A few weeks back, Second Gear updated their note taking app Elements to version 2.0. This added a completely redesigned UI and lots of new sharing support. The app functions as a Markdown editor in the cloud with full Dropbox sync support. It has a bunch of other basic features including printing, TextExpander, sharing to the web or publishing on Tumblr or Facebook, word counting, and the ability to export as HTML or PDF.
Elements is a fully universal iOS app, so you can use it with your iPhone and iPad seamlessly for the price of one app. It’s also very helpful to have when you write a note down at work and then want to find it once your phone has died. Read on to discover more about the potential of Elements 2.0…
As a device that begs to be touched, it’s little surprise that there are plenty of tablet-style “drawing” applications available on the App Store. Some focus on a sketching and artistic approach, where others strive for accuracy and precision. Although you’ll never get the same level of accuracy that you’d have with a dedicated graphics tablet, some of these apps manage to pull off a great experience.
Today, I’m going to be taking a look at Bamboo Paper, developed by the tablet manufacturer Wacom. It’s encouraging to see the company moving into this market, expanding from their traditional tablet line-up. They do, unsurprisingly, produce a pen accessory to go with the app, but we’ll get to that in due course…
When it comes to taking notes, there are several different options for your iPad, including some big names such as OmniOutliner and Evernote. But what if there was a note taking app that could also record messages, while providing a clean interface that was easy to navigate?
Well that’s the plan here with Notability, an app that acts like a notebook for your iPad, complete with custom images, recordings and everything else you could hope for. But is it all that or does it try to pack too much into one app? Let’s find out after the break.
Ever since I can remember, the internet has given us the promise of a unified system where the documents, photos, and files we use on our home computer can be easily accessible from anywhere. I create a file on my home computer, and it magically appears on my home computer, my laptop, my iPad or any other device you can think of.
Dropbox and apps of its kin have delivered to a reasonable extent, but for me, as a budding todo list organiser, as a blogger, and as someone who enjoys writing, the process wasn’t nearly as smooth as I’d have liked it to be when it comes to writing.
Although there are a range of writing applications that can sync over Dropbox, I found them all lacking for one reason or another – the syncing sometimes wouldn’t work, the interfaces were cluttered or just poorly designed, and the whole experience was frankly quite frustrating.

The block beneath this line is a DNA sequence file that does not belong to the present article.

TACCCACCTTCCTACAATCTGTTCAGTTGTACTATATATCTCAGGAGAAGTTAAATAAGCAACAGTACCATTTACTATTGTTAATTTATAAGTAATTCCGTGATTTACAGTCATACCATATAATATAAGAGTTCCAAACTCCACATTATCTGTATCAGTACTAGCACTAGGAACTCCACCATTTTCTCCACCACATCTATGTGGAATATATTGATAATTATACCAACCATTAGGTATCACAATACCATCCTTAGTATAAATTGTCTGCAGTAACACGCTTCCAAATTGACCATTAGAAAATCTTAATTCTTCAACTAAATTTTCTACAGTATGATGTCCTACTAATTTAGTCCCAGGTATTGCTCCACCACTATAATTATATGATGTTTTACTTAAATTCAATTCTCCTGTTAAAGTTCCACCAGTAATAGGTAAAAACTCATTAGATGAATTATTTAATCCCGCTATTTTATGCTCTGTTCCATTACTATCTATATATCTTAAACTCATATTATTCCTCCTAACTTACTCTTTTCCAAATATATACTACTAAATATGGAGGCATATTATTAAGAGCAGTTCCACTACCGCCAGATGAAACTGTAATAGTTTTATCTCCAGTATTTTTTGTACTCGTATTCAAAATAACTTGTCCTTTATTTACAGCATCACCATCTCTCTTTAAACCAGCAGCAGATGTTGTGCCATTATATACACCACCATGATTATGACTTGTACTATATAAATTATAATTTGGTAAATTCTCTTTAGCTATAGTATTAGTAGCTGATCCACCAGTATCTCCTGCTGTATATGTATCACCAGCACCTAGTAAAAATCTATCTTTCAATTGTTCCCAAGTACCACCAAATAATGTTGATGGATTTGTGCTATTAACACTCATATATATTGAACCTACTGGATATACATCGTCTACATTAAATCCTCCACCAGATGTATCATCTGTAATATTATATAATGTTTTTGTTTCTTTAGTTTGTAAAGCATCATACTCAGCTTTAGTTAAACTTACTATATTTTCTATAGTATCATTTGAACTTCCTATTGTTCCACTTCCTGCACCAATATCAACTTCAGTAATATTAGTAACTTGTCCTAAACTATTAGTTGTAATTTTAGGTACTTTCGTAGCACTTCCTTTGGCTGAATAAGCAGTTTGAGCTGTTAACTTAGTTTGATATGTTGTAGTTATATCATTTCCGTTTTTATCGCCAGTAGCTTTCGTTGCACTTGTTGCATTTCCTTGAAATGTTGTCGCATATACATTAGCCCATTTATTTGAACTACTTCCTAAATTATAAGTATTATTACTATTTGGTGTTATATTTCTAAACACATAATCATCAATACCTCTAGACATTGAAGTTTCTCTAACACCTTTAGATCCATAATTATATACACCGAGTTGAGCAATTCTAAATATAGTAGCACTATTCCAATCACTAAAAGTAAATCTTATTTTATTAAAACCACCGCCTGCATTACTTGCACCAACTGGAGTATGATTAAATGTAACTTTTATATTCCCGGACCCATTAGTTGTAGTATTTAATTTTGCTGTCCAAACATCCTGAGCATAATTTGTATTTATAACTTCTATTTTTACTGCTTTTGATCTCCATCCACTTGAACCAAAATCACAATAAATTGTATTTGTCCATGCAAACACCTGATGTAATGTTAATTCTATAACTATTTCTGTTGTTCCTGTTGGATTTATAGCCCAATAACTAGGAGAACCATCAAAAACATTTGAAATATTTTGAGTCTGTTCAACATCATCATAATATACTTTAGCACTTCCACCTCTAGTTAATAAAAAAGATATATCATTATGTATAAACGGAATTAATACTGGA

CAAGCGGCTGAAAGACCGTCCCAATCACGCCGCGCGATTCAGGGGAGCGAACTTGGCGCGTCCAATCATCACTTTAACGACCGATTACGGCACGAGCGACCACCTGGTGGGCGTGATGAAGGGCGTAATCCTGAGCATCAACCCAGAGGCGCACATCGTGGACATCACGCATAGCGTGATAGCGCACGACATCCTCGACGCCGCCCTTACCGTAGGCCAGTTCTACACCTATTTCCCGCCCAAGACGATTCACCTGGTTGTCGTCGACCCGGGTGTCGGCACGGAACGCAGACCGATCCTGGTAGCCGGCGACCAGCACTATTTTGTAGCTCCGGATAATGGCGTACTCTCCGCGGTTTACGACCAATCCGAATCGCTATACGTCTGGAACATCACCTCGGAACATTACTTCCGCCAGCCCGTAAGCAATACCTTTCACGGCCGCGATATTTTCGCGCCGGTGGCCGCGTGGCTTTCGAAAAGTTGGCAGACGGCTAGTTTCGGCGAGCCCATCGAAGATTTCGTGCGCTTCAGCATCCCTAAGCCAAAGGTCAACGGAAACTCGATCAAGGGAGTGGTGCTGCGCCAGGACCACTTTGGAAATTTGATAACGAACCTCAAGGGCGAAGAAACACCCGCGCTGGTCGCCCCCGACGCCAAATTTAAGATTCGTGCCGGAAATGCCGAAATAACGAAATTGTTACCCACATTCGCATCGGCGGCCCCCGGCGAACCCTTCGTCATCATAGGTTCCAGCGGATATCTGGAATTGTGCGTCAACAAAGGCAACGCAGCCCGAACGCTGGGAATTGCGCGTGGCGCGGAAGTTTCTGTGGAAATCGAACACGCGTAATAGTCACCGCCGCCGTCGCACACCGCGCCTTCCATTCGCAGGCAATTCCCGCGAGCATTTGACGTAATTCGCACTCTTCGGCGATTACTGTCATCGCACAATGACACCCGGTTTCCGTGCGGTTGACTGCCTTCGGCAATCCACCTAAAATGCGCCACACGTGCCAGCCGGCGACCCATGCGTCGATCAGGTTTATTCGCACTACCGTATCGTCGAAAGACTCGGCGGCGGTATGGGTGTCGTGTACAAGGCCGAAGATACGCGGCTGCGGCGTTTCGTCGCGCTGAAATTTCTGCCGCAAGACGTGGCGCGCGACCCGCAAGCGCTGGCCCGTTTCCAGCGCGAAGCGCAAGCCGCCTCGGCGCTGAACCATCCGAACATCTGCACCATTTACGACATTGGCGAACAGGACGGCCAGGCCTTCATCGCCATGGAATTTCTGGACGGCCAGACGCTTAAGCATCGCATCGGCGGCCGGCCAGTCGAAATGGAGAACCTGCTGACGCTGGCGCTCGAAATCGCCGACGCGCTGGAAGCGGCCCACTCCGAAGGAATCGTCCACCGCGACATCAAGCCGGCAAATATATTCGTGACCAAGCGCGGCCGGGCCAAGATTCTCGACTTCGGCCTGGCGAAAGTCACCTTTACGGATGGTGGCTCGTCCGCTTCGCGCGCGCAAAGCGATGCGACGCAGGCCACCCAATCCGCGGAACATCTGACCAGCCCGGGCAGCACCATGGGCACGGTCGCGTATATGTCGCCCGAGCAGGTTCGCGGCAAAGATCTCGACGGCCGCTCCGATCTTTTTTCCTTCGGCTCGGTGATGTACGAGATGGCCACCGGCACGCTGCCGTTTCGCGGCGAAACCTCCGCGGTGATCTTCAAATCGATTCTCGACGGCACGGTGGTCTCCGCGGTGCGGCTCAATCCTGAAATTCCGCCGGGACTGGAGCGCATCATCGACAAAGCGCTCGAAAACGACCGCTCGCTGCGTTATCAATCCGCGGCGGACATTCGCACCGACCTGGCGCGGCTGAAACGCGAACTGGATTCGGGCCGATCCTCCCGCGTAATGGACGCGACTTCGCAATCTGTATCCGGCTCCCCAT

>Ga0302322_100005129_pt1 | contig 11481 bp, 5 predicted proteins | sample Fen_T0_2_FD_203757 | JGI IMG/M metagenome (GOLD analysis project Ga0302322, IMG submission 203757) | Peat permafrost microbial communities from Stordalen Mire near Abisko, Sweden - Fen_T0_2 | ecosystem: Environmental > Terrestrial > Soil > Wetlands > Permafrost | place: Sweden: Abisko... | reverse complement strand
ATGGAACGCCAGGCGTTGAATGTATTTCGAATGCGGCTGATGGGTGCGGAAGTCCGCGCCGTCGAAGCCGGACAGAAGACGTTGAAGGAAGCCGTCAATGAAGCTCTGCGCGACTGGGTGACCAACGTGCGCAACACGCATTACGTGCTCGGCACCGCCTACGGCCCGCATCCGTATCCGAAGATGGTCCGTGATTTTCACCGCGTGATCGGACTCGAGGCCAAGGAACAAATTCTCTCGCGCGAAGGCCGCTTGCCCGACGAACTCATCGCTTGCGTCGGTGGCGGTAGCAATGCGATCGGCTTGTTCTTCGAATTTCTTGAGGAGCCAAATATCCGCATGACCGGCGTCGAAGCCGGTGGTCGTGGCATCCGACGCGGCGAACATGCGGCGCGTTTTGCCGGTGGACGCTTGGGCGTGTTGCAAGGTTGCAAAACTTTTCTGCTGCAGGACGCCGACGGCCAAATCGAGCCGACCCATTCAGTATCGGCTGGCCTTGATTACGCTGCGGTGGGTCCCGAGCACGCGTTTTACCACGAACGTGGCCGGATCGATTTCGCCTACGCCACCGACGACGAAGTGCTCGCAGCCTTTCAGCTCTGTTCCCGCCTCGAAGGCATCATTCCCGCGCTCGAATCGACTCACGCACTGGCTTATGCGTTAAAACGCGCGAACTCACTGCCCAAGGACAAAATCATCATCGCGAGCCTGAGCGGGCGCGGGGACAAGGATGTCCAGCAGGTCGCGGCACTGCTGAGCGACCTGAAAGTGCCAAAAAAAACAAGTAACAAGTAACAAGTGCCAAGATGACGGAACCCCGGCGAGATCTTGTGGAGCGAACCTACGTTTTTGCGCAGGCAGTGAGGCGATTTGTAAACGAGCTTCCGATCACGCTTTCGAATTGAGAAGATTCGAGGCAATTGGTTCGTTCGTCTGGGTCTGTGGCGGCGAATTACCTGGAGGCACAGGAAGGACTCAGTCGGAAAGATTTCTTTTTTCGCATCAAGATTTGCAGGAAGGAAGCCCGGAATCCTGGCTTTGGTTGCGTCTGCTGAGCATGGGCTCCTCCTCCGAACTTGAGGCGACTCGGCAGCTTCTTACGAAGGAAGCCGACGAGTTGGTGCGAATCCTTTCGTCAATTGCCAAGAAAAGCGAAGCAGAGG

After a long (Google) quest, I discovered a tool that looked to satisfy all of my needs quite wonderfully, and was beautiful and minimalistic to boot. Simplenote.
The iPad ships with its own note-taking application that’s fine for normal use. It has an attractive notebook style interface with some limited customisability in fonts. For some fast word processing, this is an amicable solution for most users, especially those who don’t want to invest their cash in anything better after buying a $499+ device.
However, there are some of us who use notes a lot for something more than just a few words. There are also some of us who use it so much that we need a solution with a bit more organisation, say, into classes for a student. ThinkBook is one of many alternatives available on the App Store and it’s an application that we’ll be taking a look at today.
When you buy a piece of technology, you’re goal is often to simplify your life. And, while that may be a little too idealistic for some, in reality it’s what technology is all about.
When you buy an iPad, there are some obvious parts of your life that you’re looking to simplify, and one of those is note taking. How appealing is the ability to search through every note you’ve ever taken at any moment in time? Or having access to those notes whenever and wherever you are? That’s ubiquitous capture, that’s flexibility, that’s the holy grail of notebooks right?
That’s what the iPad could be, it could be the ultimate notebook. But, the built-in Notes app just isn’t going to cut it. Nope, that’s why there’s the App Store, and why there’s a fiercely competitive market for high quality note taking apps. Today we’re going to look at Notesy, and see how close it comes to giving us that ultimate notebook experience.
Continuing with our series about handwriting apps, we’re now going to take a look at an app that takes the functionality of the previously reviewed Penultimate even further.
Meet Noteshelf, your digital collection of notebooks of all kinds. Noteshelf has full support for image placement, icon usage, and even zoom, which allows for even greater control of your handwriting.
Read on to transform the way you take notes!